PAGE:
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Minneapolis Workers' Compensation Law Blog

Workplace noise linked to heart disease

Workers in Minnesota may find risks of occupational disease coming from an unexpected source. In particular, one study carried out by the Centers for Disease Control and Prevention noted that loud and noisy places of work are associated with high blood pressure and high correlation among workers who experience repeated exposure to these sounds. Not only are these disorders highly correlated with noisy workplaces, but in many cases, those workplaces were responsible for the development of these conditions. Both pose a significant threat of heart disease, the leading killer of Americans.

While many people know that loud noises in the workplace can pose a risk of hearing loss, the health costs can be far broader. Around 41 million individuals, or 25 percent of the country's workforce, have common, regular exposure to loud noises on the job. Some effects of this type of noise are also well-known, including sleep disruption, reduced cognitive function and the triggering of migraine headaches among those who suffer. Hearing protection and the reduction of loud noises are not only important to protect workers' hearing but also in preventing the development of occupational disease.

Construction industry may benefit from new safety tech

Construction workers in Minnesota are exposed to dangers at the work site day after day. Each year, an average of 1 in 10 construction workers is injured. The year 2015 saw a seven-year high in fatalities in the private construction industry with 937 workers losing their lives in the U.S. Preventing accidents has become a little easier, though, with the help of new technology.

Global safety firms like Brigade Electronic have come out with new reversing alarms, for instance, that emit the sound of white noise. This poses a great advantage because construction workers can become easily confused with alarms that all share the same beeping noise. With the white noise, workers will know which alarms are coming from what direction and can duly exercise caution.

Workplace safety a focus in entertainment industry

While many people may associate the entertainment industry with exciting and glamorous tasks, the reality can involve serious physical labor as well as the potential for major workplace injuries and damaging accidents. Many workers in the entertainment industry are injured on the job due to electrical issues, falls and other hazards that are commonly found in theaters, concert venues and on movie sets. The Occupational Safety and Health Administration (OSHA) is renewing an alliance with several major organizations in the industry in order to help address the potential for workplace accidents and improve safety for wokers in the industry.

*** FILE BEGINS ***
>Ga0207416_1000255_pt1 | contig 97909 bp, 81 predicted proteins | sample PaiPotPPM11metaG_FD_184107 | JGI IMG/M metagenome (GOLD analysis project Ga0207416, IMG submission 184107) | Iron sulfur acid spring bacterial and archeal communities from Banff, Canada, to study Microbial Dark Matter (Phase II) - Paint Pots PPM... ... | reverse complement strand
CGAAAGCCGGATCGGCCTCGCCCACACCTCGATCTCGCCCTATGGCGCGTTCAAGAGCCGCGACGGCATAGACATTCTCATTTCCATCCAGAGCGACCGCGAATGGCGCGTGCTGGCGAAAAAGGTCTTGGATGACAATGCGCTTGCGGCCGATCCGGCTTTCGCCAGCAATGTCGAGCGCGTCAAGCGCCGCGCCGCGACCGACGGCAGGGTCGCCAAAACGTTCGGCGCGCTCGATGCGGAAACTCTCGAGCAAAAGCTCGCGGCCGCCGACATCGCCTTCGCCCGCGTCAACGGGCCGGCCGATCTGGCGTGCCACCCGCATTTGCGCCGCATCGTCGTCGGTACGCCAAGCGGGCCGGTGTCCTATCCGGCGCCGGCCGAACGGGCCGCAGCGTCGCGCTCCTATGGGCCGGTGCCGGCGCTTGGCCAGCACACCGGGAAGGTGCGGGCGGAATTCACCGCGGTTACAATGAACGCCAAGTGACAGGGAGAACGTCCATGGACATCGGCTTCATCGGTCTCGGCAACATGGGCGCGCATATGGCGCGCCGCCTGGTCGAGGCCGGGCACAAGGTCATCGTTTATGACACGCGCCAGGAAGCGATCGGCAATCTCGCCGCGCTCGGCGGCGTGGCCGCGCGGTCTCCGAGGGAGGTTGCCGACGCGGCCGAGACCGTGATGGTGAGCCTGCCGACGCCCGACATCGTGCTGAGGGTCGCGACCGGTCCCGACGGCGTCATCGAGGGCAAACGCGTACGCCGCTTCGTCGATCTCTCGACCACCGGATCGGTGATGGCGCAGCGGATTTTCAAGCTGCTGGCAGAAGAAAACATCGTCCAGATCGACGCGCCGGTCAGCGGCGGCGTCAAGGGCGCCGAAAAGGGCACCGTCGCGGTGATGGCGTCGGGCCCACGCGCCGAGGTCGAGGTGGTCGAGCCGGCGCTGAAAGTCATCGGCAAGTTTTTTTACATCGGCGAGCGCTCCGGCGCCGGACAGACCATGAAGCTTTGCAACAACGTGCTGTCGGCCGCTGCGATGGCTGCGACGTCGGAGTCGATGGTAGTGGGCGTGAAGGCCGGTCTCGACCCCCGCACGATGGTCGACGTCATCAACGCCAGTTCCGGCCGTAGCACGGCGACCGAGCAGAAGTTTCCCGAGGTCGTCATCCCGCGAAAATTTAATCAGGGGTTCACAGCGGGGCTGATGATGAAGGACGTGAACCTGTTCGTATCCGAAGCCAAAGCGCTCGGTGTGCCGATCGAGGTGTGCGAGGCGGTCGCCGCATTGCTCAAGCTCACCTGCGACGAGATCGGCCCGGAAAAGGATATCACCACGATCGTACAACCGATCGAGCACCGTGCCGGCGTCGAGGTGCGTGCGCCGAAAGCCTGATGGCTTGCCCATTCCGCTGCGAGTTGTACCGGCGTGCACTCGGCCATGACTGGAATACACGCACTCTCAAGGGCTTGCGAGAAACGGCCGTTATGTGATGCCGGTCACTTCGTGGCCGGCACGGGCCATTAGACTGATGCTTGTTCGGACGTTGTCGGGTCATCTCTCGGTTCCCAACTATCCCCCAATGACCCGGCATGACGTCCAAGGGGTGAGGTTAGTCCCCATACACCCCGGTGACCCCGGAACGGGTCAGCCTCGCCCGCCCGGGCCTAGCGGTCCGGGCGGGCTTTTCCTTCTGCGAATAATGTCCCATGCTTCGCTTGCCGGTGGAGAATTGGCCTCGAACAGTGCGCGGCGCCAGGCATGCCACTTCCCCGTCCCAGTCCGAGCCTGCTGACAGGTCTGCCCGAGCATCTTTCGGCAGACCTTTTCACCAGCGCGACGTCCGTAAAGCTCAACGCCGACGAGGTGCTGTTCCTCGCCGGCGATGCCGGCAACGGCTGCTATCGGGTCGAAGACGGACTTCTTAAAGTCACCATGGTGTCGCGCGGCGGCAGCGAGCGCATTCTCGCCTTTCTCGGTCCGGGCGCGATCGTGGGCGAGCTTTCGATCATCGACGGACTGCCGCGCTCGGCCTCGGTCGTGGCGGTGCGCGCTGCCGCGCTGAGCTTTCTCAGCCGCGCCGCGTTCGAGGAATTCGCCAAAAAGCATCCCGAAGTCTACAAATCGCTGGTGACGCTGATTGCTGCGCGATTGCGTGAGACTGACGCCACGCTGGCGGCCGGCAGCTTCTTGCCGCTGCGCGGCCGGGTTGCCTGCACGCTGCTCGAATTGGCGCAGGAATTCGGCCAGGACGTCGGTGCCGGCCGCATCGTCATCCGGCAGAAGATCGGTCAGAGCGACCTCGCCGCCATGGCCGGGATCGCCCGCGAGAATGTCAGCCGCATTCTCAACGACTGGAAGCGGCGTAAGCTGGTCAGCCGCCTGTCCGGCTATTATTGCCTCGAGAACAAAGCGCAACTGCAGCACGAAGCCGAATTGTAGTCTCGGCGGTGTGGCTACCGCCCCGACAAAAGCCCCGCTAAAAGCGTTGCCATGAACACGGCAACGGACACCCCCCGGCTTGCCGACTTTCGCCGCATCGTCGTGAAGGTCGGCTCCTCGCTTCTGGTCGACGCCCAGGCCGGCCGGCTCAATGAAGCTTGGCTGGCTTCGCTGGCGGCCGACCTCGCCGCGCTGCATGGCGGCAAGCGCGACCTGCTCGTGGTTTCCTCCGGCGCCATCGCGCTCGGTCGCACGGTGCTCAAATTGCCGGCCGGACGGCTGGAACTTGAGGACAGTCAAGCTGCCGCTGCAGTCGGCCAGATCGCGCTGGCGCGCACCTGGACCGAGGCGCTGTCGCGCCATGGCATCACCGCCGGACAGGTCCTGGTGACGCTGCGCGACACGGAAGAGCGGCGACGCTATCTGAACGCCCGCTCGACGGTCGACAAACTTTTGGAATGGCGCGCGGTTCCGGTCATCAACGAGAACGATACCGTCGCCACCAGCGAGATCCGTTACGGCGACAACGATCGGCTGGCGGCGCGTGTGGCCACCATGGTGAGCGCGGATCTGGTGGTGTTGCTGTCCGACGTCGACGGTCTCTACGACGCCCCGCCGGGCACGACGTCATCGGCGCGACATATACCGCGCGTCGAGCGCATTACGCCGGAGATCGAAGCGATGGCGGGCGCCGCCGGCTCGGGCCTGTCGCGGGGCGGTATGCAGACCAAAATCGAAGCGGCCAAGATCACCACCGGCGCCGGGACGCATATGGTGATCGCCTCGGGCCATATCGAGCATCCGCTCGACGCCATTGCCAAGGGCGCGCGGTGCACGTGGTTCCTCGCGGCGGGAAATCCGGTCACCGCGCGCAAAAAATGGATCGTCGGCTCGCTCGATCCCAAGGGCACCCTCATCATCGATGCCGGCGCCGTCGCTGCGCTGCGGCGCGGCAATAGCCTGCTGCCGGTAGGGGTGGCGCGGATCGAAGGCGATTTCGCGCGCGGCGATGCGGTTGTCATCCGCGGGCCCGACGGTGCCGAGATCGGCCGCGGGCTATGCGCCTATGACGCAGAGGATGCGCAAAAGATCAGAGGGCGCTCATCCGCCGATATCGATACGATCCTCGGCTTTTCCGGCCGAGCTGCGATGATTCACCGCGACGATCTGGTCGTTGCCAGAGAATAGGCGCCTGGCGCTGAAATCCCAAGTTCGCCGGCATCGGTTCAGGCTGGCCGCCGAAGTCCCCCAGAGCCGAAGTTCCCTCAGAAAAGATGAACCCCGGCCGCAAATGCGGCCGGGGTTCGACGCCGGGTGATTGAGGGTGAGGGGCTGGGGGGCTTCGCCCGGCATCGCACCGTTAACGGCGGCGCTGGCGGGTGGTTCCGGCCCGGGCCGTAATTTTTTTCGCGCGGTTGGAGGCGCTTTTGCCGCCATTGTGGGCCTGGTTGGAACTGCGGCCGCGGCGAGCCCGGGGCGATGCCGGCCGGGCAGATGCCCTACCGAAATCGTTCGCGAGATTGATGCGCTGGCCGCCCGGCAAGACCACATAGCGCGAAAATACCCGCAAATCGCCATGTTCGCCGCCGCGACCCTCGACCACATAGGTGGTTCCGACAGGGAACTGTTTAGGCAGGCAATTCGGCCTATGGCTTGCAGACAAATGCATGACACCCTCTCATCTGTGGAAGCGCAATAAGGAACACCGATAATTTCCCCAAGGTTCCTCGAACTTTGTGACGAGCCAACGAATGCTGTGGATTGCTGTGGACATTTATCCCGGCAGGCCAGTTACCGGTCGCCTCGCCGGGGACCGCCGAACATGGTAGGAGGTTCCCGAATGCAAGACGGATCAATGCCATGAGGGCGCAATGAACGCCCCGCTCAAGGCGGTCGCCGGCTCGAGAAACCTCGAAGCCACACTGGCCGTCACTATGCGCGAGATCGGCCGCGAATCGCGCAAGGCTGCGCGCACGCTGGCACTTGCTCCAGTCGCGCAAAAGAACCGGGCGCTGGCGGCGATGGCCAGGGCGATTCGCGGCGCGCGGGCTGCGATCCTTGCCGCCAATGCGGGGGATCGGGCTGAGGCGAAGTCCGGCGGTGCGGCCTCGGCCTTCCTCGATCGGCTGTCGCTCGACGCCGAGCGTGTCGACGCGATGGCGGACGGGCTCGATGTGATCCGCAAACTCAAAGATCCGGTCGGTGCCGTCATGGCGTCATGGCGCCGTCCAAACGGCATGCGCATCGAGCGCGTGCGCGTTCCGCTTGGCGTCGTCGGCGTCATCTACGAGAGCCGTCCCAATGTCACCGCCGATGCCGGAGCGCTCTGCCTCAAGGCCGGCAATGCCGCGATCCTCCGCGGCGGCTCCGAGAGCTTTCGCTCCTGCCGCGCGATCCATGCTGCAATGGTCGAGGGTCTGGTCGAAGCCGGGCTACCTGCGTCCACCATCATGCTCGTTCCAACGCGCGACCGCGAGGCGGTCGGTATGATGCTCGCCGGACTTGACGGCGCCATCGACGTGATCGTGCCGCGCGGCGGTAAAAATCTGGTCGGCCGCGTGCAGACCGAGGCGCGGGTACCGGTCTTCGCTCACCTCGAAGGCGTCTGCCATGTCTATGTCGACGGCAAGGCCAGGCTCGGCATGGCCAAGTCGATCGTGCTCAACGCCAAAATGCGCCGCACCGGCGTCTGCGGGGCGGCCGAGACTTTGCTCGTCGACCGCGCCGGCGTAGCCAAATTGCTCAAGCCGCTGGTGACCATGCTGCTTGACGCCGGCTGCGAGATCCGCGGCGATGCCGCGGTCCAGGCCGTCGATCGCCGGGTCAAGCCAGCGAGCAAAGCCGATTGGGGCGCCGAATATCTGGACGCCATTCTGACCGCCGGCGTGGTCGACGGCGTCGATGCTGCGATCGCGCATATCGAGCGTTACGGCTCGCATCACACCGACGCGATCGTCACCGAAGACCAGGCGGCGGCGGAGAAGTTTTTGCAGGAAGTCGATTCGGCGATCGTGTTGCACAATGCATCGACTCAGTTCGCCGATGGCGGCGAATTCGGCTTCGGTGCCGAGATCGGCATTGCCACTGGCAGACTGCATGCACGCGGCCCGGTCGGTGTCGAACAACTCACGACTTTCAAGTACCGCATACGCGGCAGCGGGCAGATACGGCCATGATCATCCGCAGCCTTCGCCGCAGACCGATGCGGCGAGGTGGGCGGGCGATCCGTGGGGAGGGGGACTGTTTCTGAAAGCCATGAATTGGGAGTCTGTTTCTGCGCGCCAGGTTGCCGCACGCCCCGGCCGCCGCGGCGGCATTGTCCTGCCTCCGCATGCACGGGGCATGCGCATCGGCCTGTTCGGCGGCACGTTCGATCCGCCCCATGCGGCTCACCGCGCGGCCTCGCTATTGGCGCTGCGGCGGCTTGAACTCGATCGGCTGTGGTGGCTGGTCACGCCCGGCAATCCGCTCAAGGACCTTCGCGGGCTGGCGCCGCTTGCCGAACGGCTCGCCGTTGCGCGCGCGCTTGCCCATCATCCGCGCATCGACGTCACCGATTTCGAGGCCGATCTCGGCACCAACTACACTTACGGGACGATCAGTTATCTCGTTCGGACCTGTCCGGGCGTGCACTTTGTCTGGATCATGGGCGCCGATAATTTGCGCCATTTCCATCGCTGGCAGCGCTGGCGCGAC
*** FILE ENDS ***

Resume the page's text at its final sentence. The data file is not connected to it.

OSHA has formed the alliance with the United States Institute for Theatre Technology (USITT), a professional and networking association, and the International Alliance of Theatrical Stage Employees, Moving Picture Technicians, Artists and Allied Crafts of the United States, its Territories and Canada (IATSE), the major trade union in the industry. The purpose of the alliance is to facilitate communication and information-sharing to help reduce the number of workplace accidents and injuries in the entertainment industry as well as developing better understanding of enforcement actions and regulatory processes.

Balancing worker safety on anchor points

Minnesota workers in construction industries are often at risk of workplace accidents and injuries associated with falls. Due to the danger of elevated work spaces, the Occupational Safety and Health Administration has created standards for anchor points that serve as fall arrest systems for workers on the job. Many believe that these rules require each anchor point to support 5,000 pounds per employee attached to the point. However, the actual regulation requires something slightly different.

OSHA's regulation requires each anchor point to support a capacity of either 5,000 pounds per person attached or twice the amount of force in pounds incurred by a worker in free fall at that location. Many have speculated that 5,000 pounds represents that figure for an average worker, which weighs 220 pounds per OSHA. However, when a worker who weighs 220 pounds uses fall arrest equipment, the force incurred may actually range between 900 and 1,800 pounds.

Paramedics risk long-term harm to save the lives of others

If you are a paramedic in Minnesota, you are one of a special group of people who put their lives on the line to save others every day. Furthermore, you likely encounter situations that can have a long-term effect on your physical and mental health. Paramedics face occupational hazards that are unique to their jobs.

Every time you respond to an emergency, you race toward unknown circumstances that might include hazardous chemicals, violent bystanders or other dangers. Once you get there, you might have to make quick life-or-death decisions with hardly any information on which to base them.

Former OSHA official favors enforcement over voluntary programs